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Dark Data: What It is and How to Deal With It

Dark data — the name sounds chillingly ominous, doesn’t it? Like the Dark Web, where evildoers of all sorts are rumored to be plotting our demise at this very minute; or the Dark Sith Lord, scheming for centuries to eliminate the heroic and selfless Jedi Knight. Relax. Dark data isn’t likely to be the cause of the collapse of modern civilization, but it could cause your company some grief if you don’t understand what it is and how to manage it. Here’s the deep, dark data scoop.

What Dark Data is

They’re waiting for an answer, but it’s all bundled up alone in the dark.

Dark data is all of the unstructured, untagged, and untapped data that sits on your hard drives, silos, and servers. It takes many forms — notes salespeople made on calls with clients, audio and video files, PowerPoint presentations, Excel spreadsheets, and the ginormous piles of text files your users create on a daily basis. Dark data accounts for about 80 percent of the data stored by the average company.

Often, it is redundant; always, it is bulky. Since storage costs have plummeted to such affordable levels as to almost be a non-issue for most enterprises, it doesn’t cause anyone much lost sleep. The term came into vogue in 2012, when Andrew White of Gartner blogged about it, and has taken hold as one of the many tech buzzwords that circulate like blackbirds over a corn field, such as “smart data,” “predictive analytics,” and “the Internet of Things.”

How Dark Data is Dangerous

Shedding the light on your dark data can prevent some real nightmares.

Unfortunately, since dark data isn’t readily accessible, searchable, or usable in the grand scheme of big data integration for business intelligence, it’s essentially wasted. That is, unless it winds up in the wrong hands. This data almost always contains information on intellectual property, confidential proprietary information, and personal identifiable information on customers. Not only can dark data become a legal quagmire if it’s leaked or stolen, it can damage the company’s reputation. Clients, vendors, and employees don’t readily forgive companies that allow their sensitive information to get loose and drag them through the murky mires of identity theft, lawsuits, or intellectual property theft.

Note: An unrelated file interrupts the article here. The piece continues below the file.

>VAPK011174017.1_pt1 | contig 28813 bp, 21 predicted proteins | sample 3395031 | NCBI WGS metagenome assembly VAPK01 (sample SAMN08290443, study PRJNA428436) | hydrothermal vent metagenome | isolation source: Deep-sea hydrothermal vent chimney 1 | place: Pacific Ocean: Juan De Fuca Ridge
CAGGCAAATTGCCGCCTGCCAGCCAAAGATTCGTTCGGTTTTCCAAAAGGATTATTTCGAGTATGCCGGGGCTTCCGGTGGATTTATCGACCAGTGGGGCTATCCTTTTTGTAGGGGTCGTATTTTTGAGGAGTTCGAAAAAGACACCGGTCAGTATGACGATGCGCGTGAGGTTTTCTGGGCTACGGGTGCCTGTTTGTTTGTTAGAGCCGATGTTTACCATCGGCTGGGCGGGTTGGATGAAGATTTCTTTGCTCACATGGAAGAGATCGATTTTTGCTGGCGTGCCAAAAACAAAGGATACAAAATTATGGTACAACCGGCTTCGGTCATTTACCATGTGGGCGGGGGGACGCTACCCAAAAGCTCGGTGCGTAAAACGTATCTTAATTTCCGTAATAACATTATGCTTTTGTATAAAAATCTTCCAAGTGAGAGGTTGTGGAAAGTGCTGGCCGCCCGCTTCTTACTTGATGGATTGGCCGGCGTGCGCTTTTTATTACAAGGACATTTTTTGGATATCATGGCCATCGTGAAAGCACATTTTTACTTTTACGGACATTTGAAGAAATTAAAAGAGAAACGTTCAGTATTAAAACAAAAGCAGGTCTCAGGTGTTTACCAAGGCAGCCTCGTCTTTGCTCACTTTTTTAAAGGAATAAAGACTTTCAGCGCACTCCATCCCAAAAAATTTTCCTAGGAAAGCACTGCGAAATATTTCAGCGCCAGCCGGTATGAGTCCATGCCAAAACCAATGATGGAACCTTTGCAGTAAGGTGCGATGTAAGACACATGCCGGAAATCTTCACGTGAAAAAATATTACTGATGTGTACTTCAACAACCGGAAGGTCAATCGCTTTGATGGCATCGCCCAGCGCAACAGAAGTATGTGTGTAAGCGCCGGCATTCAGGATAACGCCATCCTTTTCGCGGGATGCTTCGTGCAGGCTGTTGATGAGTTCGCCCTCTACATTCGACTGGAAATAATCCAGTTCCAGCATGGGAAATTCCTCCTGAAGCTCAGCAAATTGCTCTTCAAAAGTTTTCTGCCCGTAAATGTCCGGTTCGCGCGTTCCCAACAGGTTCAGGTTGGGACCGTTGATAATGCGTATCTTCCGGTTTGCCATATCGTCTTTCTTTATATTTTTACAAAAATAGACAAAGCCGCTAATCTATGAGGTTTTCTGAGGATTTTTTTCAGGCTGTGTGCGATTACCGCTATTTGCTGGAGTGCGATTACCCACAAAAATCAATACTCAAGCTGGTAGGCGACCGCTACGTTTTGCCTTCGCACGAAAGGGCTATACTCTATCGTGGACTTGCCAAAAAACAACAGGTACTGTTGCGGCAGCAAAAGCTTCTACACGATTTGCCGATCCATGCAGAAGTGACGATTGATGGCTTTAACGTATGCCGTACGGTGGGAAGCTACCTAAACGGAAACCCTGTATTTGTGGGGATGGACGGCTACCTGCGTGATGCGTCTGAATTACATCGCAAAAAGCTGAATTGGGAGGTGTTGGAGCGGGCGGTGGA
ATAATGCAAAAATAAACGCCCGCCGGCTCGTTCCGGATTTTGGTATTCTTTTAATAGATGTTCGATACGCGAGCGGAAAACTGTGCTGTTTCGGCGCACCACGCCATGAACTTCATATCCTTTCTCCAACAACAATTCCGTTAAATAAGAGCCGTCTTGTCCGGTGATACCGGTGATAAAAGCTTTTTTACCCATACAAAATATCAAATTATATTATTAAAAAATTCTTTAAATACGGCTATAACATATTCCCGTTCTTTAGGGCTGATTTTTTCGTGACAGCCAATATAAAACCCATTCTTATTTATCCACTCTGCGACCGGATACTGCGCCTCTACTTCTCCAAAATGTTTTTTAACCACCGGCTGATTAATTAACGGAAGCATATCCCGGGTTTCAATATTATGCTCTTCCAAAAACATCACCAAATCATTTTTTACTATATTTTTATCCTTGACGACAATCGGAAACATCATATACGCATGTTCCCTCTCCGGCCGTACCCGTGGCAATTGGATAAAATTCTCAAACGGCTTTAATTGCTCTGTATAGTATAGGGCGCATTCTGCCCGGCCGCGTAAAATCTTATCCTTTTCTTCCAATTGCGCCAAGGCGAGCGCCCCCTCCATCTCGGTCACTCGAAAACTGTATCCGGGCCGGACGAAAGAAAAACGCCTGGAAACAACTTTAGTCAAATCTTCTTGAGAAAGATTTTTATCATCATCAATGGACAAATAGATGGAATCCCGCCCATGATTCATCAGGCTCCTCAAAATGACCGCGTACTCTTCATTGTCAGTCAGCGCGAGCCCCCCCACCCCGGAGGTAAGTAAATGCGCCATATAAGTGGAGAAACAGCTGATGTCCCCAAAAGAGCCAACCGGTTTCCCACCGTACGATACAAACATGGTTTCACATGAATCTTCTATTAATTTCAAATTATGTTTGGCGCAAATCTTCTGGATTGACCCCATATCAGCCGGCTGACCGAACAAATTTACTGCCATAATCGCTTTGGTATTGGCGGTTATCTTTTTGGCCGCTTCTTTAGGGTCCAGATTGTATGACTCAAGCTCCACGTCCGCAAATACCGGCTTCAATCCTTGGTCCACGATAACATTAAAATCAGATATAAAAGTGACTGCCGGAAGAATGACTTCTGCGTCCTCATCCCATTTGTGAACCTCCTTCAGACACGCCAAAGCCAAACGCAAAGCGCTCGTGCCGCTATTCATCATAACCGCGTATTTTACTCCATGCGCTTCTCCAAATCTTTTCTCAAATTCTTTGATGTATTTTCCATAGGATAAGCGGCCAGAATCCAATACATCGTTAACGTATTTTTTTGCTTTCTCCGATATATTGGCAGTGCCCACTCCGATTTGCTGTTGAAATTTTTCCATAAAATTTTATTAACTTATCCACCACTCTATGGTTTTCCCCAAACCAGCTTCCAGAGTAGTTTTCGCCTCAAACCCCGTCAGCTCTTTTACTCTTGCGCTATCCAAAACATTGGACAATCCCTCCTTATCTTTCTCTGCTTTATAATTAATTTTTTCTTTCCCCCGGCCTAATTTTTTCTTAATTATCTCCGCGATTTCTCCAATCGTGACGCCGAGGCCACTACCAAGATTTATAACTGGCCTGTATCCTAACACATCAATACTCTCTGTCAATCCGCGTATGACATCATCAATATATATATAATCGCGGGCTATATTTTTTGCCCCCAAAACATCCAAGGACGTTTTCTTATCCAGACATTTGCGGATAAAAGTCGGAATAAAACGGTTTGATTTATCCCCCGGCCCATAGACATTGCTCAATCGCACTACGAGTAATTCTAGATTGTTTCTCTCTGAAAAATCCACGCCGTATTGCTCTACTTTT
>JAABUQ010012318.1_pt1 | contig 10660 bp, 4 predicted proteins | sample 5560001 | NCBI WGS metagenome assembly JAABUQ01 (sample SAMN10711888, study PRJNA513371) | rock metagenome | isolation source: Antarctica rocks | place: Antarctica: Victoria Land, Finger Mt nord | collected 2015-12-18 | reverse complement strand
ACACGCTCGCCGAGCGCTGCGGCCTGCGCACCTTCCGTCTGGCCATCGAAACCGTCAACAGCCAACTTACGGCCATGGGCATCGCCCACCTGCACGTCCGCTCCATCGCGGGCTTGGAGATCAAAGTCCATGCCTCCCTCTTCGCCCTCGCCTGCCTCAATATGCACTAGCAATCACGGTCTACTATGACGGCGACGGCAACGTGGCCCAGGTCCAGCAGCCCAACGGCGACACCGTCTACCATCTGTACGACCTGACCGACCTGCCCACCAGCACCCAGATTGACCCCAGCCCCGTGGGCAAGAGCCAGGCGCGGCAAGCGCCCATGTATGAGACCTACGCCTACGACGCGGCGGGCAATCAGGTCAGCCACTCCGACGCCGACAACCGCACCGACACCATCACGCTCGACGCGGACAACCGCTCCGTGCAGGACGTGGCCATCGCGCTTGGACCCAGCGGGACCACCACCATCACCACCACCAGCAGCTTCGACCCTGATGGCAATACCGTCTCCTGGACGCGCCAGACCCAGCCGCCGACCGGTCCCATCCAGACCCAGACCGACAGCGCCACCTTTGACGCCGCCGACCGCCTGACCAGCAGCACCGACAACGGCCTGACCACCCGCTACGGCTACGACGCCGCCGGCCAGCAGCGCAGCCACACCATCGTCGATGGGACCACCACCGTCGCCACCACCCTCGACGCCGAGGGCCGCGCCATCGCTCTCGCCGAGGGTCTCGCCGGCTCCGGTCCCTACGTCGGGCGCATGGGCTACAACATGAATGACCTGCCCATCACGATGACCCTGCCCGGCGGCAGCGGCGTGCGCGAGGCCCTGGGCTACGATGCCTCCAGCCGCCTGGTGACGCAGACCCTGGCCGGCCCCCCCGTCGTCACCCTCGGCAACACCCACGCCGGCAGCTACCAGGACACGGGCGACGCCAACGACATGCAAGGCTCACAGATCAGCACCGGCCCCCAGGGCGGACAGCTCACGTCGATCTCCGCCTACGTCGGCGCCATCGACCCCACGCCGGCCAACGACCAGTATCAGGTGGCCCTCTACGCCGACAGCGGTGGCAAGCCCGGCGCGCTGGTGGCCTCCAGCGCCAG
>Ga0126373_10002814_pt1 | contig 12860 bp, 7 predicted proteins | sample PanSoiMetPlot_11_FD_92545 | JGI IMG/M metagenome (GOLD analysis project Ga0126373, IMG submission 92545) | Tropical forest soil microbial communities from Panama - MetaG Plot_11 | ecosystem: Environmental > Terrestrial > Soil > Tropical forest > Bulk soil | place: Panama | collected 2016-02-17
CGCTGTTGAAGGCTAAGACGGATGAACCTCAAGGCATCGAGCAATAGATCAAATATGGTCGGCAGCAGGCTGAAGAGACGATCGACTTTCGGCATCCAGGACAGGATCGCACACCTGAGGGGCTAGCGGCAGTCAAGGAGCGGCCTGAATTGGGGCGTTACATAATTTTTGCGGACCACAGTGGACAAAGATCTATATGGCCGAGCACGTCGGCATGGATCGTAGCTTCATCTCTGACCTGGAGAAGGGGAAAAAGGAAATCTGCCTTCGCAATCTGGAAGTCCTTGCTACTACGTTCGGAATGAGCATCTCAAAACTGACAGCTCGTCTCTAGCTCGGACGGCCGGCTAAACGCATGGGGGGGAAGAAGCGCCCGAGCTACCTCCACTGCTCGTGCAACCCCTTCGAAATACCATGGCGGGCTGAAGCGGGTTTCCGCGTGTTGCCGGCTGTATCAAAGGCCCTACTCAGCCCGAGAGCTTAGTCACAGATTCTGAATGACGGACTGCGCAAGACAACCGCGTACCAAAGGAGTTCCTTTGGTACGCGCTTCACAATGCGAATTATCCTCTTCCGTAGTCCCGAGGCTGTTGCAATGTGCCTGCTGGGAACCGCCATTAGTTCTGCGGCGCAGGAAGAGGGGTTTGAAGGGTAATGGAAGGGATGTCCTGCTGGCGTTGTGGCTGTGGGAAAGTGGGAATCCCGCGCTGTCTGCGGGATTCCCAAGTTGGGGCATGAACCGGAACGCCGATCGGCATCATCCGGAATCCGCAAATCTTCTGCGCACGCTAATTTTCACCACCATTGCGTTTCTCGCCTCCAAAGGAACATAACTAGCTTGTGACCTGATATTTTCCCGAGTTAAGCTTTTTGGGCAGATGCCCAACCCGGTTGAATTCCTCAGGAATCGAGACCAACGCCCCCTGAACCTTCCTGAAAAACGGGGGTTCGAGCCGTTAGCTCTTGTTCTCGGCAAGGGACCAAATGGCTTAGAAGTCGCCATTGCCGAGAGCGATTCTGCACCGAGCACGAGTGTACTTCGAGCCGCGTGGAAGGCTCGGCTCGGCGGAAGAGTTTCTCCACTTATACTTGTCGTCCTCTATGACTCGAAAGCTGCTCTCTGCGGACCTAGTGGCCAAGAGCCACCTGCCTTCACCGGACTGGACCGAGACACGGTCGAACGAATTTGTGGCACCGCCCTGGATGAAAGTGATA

How Dark Data is Wasteful

Less terrifying, but perhaps just as costly, is how all of the information you can’t access, analyze, and use to develop helpful business intelligence gets wasted. Dark data contains a plethora of handy information that can be used by the entire company. The sales and marketing teams could use all of those sales notes to develop better campaigns. Human resources could benefit from having information on employee productivity that lie in management notes, as well as data on how the benefits programs are working. Finance could use data from those spreadsheets to cut costs and perhaps make better capital investment recommendations. Research and development, production, and top executives could all benefit from illuminating the vast reservoirs of information bound up in that dark data.

How to Deal With Dark Data

Dealing with dark data isn’t impossible, but it isn’t pretty either. It starts with changing how that data is stored, so that data of this sort can be analyzed and put into useful form from now on. Content needs to be preconditioned so that it is searchable and analyzable later. The second step is data cleansing and reformatting all of the existing dark data. It involves dealing with that massive chunk of unstructured data that’s just sitting there by eliminating any useless, corrupted, or redundant data (such as the 18 versions of last year’s presentation on company profits). With the right tools and infrastructure in place, dark data can be integrated into a useful part of your big data plans.

In this webcast, Big Data experts from HP Vertica & Syncsort will explain – and demonstrate – how you can shine a light on all your dark data to drive more insights, faster and cheaper.

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